Judging from the band picture on these guys’ Facebook, Masters of the Radio don’t take themselves too seriously. One chap is clearly visible in the band pic – a very white guy who could well have been kicked out of One Direction for being too surly, or maybe a relative of Jimmy Carr’s. He’s surrounded by the other three band members, who seem to be modelled around the ‘polyester gimp in a mix of shirts, ties, scarves, and always sunglasses’ look. There’s the polyester gimp in white, the polyester gimp in orange, and the other polyester gimp in red. And I don’t mean that disparagingly. There’s a full rainbow compliment of textile balaclavas here.
These days image is everything, I suppose, and having something original to attract attention is always a good way to go. So, what do they sound like based off that? I haven’t a fucking clue, but there’s always the names to go by. You know… Black Darksson will always sing some sort of metal. Anyone with 3 x-es in their name is either a glam-rocker or a slut. And anyone with anything misspelled is usually a rapper. So, let’s have at it.
Masters of the Radio are made up of Paul Ventux as lead vocalist, Mr Darklight on keyboards/synths, Taylor Manwo on bass, and Murphy the Destroyer (my personal favourite) on drums. I guess the only clue in there is the word synth, but in all honesty, cracking names, lads.
So, Origin of Radio opens with a track called You’ll Never Be Famous and the first thought that crossed my mind was ‘Excellent. Is it more Justice or Daft Punk?’ The second thought was a little more emphatic, sounding something like. ‘NOPE! It’s electro cheese, straight outta the 80s.’ Feel free to correct me on that 80s thing, though, and cite Kavinsky on the drive soundtrack to prove I’m wrong.
Look past the obvious fact that if this song had come out when I was a foetus, it would’ve hit number one and stayed there for about two years. It’s full of little bits and pieces you might not have noticed if you’d callously written it off. Like, for example, the Bowie-esque vocal, harping on about going extra-terrestrial with spaceships and spacesuits. Or maybe the Pet Shop Boys-style background chanting. It’s an extremely well put-together song. I dare you to listen through the chorus more than once and not smile; it’s catchy as herpes and the post-chorus synth is tastier than a new-fangled microwave dinner. Needless to say it’s not for everyone, but as far as electropop goes, this is right on the mark. It ticks all the floating neon-blue boxes.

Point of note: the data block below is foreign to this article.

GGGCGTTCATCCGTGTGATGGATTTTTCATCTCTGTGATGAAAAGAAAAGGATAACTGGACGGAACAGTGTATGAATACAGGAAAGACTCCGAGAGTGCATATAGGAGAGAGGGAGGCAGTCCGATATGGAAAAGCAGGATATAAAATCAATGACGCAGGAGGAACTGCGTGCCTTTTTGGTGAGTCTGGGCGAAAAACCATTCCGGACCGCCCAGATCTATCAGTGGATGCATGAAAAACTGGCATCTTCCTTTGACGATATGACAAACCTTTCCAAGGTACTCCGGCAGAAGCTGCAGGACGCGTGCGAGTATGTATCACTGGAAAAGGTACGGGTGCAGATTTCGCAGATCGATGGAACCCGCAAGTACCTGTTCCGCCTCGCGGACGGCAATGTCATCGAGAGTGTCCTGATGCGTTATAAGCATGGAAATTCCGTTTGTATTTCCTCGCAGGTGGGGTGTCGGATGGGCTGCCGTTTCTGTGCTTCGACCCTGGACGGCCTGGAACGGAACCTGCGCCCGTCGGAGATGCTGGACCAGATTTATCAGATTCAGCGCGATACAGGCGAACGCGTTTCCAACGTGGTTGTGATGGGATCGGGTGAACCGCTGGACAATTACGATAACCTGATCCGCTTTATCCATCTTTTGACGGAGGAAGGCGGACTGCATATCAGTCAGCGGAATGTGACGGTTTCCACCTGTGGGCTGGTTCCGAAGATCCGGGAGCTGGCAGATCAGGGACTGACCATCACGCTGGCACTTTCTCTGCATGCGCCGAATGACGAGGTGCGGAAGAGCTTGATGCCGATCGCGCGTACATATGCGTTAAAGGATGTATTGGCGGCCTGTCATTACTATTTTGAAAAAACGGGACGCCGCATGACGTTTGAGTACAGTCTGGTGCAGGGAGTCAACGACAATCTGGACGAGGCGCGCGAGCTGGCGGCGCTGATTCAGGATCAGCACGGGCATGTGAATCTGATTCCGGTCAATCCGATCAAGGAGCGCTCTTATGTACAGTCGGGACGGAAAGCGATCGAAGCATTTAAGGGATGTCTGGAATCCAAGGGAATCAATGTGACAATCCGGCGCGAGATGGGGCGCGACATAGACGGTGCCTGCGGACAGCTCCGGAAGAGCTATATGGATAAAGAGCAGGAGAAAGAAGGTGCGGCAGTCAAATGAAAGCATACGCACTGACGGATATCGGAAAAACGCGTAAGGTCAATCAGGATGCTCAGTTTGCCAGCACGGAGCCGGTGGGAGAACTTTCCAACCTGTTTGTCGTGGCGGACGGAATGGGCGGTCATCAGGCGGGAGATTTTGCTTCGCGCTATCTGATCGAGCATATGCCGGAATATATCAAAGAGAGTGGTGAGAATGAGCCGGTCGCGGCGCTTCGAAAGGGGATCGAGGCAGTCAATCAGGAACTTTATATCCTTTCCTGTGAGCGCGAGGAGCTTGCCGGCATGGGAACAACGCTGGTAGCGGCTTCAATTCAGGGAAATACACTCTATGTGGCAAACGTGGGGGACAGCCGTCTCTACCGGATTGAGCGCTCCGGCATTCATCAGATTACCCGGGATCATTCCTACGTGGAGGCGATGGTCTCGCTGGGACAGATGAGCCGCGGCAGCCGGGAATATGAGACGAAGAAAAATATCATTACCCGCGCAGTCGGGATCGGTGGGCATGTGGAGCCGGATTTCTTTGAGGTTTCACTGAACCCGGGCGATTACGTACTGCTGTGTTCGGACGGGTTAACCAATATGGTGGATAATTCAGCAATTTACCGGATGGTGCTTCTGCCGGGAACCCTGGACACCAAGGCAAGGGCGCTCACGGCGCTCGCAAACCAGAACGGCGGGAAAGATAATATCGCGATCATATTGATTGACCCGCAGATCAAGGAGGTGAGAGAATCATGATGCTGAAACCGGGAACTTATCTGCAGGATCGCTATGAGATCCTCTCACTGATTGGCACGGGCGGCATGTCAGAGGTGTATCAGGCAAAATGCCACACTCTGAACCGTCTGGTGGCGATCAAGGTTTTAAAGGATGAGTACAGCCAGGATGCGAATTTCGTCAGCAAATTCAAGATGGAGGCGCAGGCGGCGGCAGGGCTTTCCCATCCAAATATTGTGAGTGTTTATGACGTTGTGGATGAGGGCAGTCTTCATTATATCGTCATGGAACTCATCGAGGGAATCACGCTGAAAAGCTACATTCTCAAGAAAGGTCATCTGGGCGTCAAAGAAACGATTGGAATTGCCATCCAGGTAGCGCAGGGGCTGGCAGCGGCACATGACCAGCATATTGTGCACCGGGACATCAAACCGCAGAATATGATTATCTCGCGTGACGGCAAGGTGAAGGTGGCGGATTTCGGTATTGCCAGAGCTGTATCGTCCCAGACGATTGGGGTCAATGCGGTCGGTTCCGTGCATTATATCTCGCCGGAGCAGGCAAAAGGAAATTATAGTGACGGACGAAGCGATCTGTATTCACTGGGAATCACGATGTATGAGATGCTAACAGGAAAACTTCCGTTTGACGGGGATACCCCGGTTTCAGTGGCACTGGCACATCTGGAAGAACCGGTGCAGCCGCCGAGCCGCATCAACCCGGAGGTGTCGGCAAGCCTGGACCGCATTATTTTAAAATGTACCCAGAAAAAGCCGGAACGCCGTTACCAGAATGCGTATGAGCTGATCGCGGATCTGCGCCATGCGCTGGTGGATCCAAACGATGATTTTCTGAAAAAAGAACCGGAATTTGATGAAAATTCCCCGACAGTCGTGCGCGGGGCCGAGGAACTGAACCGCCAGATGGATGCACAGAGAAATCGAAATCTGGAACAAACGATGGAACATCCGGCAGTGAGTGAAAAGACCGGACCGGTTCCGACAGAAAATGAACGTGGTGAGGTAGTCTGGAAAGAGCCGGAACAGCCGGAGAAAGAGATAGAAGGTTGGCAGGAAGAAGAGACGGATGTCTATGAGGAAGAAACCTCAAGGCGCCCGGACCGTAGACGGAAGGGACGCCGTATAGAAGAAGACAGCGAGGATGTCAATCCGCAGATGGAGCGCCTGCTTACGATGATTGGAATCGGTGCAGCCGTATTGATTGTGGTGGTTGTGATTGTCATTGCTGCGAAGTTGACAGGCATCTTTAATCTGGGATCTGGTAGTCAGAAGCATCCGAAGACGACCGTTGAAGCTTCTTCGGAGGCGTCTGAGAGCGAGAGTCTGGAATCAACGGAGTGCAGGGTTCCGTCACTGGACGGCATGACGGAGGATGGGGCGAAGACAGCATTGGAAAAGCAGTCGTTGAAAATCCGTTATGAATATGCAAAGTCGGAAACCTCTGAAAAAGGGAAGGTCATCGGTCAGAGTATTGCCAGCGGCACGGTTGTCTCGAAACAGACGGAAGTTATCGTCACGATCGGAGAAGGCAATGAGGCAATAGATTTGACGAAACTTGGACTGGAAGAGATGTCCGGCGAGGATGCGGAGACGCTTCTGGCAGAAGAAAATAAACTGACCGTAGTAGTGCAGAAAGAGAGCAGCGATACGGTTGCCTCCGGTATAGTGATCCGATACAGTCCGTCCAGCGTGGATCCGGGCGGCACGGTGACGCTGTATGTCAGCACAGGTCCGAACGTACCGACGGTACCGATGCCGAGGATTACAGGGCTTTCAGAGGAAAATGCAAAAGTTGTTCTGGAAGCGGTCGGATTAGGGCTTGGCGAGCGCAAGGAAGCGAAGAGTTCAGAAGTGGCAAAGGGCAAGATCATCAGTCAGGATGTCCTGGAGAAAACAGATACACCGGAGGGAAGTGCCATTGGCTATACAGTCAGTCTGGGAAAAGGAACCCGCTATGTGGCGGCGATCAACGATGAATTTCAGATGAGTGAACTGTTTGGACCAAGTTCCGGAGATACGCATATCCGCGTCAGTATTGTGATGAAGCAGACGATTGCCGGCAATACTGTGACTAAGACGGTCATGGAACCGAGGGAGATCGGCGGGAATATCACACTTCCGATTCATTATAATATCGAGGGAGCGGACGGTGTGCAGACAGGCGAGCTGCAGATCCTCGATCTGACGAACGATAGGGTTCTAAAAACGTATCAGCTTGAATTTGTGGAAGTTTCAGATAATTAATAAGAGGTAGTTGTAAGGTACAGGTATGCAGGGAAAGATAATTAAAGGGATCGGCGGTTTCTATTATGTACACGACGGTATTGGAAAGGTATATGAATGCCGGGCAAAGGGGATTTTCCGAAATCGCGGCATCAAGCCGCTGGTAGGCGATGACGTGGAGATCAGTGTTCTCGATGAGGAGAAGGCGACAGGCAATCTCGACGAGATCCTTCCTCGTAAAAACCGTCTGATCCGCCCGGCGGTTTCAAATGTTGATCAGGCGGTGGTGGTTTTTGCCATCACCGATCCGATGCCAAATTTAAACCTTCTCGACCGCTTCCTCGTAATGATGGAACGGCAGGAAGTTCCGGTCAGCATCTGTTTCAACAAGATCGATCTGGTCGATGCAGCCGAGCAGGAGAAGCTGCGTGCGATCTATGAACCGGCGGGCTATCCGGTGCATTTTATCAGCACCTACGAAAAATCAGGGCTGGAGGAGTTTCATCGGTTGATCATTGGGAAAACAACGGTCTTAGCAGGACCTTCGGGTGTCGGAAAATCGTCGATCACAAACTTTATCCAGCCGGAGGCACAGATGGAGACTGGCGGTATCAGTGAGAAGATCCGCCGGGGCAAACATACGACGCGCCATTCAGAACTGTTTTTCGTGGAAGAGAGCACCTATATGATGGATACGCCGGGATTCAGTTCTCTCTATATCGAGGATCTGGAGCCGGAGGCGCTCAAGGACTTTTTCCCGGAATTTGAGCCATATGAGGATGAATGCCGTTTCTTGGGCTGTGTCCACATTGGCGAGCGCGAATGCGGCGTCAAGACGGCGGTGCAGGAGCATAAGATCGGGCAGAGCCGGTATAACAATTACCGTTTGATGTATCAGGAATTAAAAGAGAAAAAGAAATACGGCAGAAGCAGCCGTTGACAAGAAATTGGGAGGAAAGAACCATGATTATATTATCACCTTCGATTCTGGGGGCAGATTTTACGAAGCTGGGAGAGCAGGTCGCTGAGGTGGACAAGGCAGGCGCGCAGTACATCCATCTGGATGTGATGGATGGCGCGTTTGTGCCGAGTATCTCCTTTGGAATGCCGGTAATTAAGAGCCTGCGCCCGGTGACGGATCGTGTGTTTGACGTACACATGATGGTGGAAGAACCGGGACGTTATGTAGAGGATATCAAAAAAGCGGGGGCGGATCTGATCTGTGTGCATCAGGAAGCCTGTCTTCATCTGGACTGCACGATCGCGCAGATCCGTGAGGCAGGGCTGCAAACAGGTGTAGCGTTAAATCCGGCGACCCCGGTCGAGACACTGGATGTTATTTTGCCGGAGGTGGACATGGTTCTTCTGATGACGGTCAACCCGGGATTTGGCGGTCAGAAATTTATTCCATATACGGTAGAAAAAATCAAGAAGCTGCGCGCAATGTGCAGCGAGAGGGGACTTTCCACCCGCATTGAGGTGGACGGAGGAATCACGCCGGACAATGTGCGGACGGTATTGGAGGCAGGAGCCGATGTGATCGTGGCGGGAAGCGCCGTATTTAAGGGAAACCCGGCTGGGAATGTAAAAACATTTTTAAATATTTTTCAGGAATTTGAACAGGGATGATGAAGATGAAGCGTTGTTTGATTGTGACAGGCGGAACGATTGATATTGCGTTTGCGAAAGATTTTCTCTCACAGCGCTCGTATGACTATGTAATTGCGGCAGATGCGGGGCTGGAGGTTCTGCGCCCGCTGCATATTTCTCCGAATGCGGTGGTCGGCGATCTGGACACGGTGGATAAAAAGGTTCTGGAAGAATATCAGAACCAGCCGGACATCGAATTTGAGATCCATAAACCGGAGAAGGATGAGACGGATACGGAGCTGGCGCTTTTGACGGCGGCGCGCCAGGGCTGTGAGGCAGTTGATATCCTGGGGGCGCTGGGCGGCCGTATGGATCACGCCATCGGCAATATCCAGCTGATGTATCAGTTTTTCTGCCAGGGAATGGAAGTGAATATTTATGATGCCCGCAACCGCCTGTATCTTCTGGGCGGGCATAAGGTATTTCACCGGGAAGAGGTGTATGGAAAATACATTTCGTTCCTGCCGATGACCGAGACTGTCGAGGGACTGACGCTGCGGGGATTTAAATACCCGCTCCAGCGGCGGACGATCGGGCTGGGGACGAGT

The Drive opens up with a funky little bass riff, a synth overdub, and (if I hadn’t just written that they actually have a drummer, I’d say) drum machine. This track reminds me how far we’ve come. Oh, wait. If I was cryogenically frozen during Hasselhoff’s heyday and heard this, I’d have said throw me the fuck back in, and only take me out when this decade finally ends. Speaking of the Hoff, this clearly has to be a throwback to Knight Rider, because it does sound more than a little like the theme tune.
That aside, everything is layered in a way that makes perfect sense, there’s nothing to criticise as far as production or composition goes. I just can’t shake the overwhelming feeling that a DJ would sample this ironically as a drop in the middle of a drippy house live set.
Intermission/Coming of the Light is exactly the first part of that; an intermission. No need for analysis, unless of course, you’re wondering where they got the thriller voice-over guy.
Radio Forever is an electronic ode the radio – obviously. I don’t know if it quite matches up to Queen’s take on the same subject, but I suppose comparing Masters of the Radio to Freddy Mercury, Brian May, and the other two guys nobody knows is like saying Snoop Dogg doesn’t much resemble Tenacious D. Something does occur to me from off in the middle ground, however: Electric Six. This song sounds remarkably like it could have a holiday home on 2003’s Fire, provided it took a detour through an A-ha video first.
This final track also contains, for me, the biggest surprise of the album. I’ll put it to you this way.
Look into the future, the music’s gone away. The songs are getting cheaper and there’s no one left to pay.
These are some of the lyrics from Radio Forever. I’ll throw my hands up and say that this was the last place I expected to see something poignant. Masters of the Radio have legitimately surprised me.
In summary, there’s no doubt hipsters everywhere will be asking for their contact details for their weird ‘reverse anachronism’ parties filled with way too much coke and enough strobe lighting to put yo’ momma down, but don’t hold that against them. Origin of Radio is solid in all aspects. Granted, I’m no expert when it comes to synth/electropop, but it’s definitely not shite and I think that’s about as rousing a success any of us could have expected.
Origin of Radio was released on 18/04. You have no excuse not to buy it… unless, of course, you’re waiting for it to come up on utorrent.
Check Masters of the Radio out on Facebook in the meantime.